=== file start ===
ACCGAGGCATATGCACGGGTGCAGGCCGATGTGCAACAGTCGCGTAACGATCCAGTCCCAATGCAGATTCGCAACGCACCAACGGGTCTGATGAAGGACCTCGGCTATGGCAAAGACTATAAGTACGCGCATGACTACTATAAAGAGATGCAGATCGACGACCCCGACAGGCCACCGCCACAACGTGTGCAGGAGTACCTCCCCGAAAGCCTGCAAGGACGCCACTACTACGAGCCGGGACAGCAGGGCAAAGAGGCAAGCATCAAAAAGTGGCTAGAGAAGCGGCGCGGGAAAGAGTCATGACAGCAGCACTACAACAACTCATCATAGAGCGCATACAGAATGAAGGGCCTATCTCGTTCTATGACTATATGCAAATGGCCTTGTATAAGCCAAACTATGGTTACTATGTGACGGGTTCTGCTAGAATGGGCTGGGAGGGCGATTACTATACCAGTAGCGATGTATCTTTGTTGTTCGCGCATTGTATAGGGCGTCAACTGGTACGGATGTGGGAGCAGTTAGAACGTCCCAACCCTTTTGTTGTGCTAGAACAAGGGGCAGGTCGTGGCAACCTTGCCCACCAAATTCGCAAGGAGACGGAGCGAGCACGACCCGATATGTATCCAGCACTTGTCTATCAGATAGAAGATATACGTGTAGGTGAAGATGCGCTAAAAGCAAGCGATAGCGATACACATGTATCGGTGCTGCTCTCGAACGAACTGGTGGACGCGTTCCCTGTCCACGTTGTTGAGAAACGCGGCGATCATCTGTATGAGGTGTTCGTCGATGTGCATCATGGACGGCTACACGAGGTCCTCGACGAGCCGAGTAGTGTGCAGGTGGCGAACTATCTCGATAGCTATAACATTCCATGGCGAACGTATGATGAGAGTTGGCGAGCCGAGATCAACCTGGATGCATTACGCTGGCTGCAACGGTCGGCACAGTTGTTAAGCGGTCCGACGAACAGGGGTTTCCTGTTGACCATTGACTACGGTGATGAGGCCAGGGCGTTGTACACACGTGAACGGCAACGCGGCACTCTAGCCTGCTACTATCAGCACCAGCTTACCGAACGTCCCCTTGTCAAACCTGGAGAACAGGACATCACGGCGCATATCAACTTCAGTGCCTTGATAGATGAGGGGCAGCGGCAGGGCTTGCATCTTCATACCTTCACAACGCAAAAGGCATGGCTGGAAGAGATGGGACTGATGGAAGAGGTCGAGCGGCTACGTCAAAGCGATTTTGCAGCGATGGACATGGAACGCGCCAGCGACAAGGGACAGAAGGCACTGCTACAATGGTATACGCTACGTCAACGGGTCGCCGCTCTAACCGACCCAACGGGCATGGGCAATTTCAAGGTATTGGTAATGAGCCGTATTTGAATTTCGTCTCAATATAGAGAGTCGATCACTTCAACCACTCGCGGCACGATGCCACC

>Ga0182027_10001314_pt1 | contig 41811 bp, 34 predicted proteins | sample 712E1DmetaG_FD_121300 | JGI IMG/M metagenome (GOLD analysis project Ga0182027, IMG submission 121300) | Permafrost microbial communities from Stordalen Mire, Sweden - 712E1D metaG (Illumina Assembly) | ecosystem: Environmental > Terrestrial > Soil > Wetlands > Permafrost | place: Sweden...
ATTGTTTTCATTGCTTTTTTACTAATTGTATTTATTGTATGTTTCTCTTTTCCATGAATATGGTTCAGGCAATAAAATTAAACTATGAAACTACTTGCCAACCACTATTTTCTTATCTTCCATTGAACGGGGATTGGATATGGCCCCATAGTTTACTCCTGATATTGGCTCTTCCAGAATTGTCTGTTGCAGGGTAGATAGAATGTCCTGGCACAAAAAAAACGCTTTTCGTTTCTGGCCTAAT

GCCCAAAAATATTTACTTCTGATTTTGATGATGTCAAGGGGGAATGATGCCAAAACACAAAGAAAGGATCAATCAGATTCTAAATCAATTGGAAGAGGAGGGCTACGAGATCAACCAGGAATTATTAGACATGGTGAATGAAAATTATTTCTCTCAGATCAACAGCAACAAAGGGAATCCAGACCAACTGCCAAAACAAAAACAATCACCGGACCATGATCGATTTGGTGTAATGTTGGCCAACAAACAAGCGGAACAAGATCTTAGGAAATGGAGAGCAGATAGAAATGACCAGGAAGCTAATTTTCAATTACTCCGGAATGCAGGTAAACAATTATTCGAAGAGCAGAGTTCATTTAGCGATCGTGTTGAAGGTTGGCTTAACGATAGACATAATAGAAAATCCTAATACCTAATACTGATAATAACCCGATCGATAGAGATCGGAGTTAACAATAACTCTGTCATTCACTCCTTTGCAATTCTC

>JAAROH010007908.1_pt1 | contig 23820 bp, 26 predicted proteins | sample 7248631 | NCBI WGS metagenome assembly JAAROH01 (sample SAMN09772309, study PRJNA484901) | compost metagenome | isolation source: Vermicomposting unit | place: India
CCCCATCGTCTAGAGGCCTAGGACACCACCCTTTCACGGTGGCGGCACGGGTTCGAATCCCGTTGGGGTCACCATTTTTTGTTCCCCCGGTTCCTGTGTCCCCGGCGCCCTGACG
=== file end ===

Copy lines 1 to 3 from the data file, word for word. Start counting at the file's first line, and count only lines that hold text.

ACCGAGGCATATGCACGGGTGCAGGCCGATGTGCAACAGTCGCGTAACGATCCAGTCCCAATGCAGATTCGCAACGCACCAACGGGTCTGATGAAGGACCTCGGCTATGGCAAAGACTATAAGTACGCGCATGACTACTATAAAGAGATGCAGATCGACGACCCCGACAGGCCACCGCCACAACGTGTGCAGGAGTACCTCCCCGAAAGCCTGCAAGGACGCCACTACTACGAGCCGGGACAGCAGGGCAAAGAGGCAAGCATCAAAAAGTGGCTAGAGAAGCGGCGCGGGAAAGAGTCATGACAGCAGCACTACAACAACTCATCATAGAGCGCATACAGAATGAAGGGCCTATCTCGTTCTATGACTATATGCAAATGGCCTTGTATAAGCCAAACTATGGTTACTATGTGACGGGTTCTGCTAGAATGGGCTGGGAGGGCGATTACTATACCAGTAGCGATGTATCTTTGTTGTTCGCGCATTGTATAGGGCGTCAACTGGTACGGATGTGGGAGCAGTTAGAACGTCCCAACCCTTTTGTTGTGCTAGAACAAGGGGCAGGTCGTGGCAACCTTGCCCACCAAATTCGCAAGGAGACGGAGCGAGCACGACCCGATATGTATCCAGCACTTGTCTATCAGATAGAAGATATACGTGTAGGTGAAGATGCGCTAAAAGCAAGCGATAGCGATACACATGTATCGGTGCTGCTCTCGAACGAACTGGTGGACGCGTTCCCTGTCCACGTTGTTGAGAAACGCGGCGATCATCTGTATGAGGTGTTCGTCGATGTGCATCATGGACGGCTACACGAGGTCCTCGACGAGCCGAGTAGTGTGCAGGTGGCGAACTATCTCGATAGCTATAACATTCCATGGCGAACGTATGATGAGAGTTGGCGAGCCGAGATCAACCTGGATGCATTACGCTGGCTGCAACGGTCGGCACAGTTGTTAAGCGGTCCGACGAACAGGGGTTTCCTGTTGACCATTGACTACGGTGATGAGGCCAGGGCGTTGTACACACGTGAACGGCAACGCGGCACTCTAGCCTGCTACTATCAGCACCAGCTTACCGAACGTCCCCTTGTCAAACCTGGAGAACAGGACATCACGGCGCATATCAACTTCAGTGCCTTGATAGATGAGGGGCAGCGGCAGGGCTTGCATCTTCATACCTTCACAACGCAAAAGGCATGGCTGGAAGAGATGGGACTGATGGAAGAGGTCGAGCGGCTACGTCAAAGCGATTTTGCAGCGATGGACATGGAACGCGCCAGCGACAAGGGACAGAAGGCACTGCTACAATGGTATACGCTACGTCAACGGGTCGCCGCTCTAACCGACCCAACGGGCATGGGCAATTTCAAGGTATTGGTAATGAGCCGTATTTGAATTTCGTCTCAATATAGAGAGTCGATCACTTCAACCACTCGCGGCACGATGCCACC

>Ga0182027_10001314_pt1 | contig 41811 bp, 34 predicted proteins | sample 712E1DmetaG_FD_121300 | JGI IMG/M metagenome (GOLD analysis project Ga0182027, IMG submission 121300) | Permafrost microbial communities from Stordalen Mire, Sweden - 712E1D metaG (Illumina Assembly) | ecosystem: Environmental > Terrestrial > Soil > Wetlands > Permafrost | place: Sweden...
ATTGTTTTCATTGCTTTTTTACTAATTGTATTTATTGTATGTTTCTCTTTTCCATGAATATGGTTCAGGCAATAAAATTAAACTATGAAACTACTTGCCAACCACTATTTTCTTATCTTCCATTGAACGGGGATTGGATATGGCCCCATAGTTTACTCCTGATATTGGCTCTTCCAGAATTGTCTGTTGCAGGGTAGATAGAATGTCCTGGCACAAAAAAAACGCTTTTCGTTTCTGGCCTAAT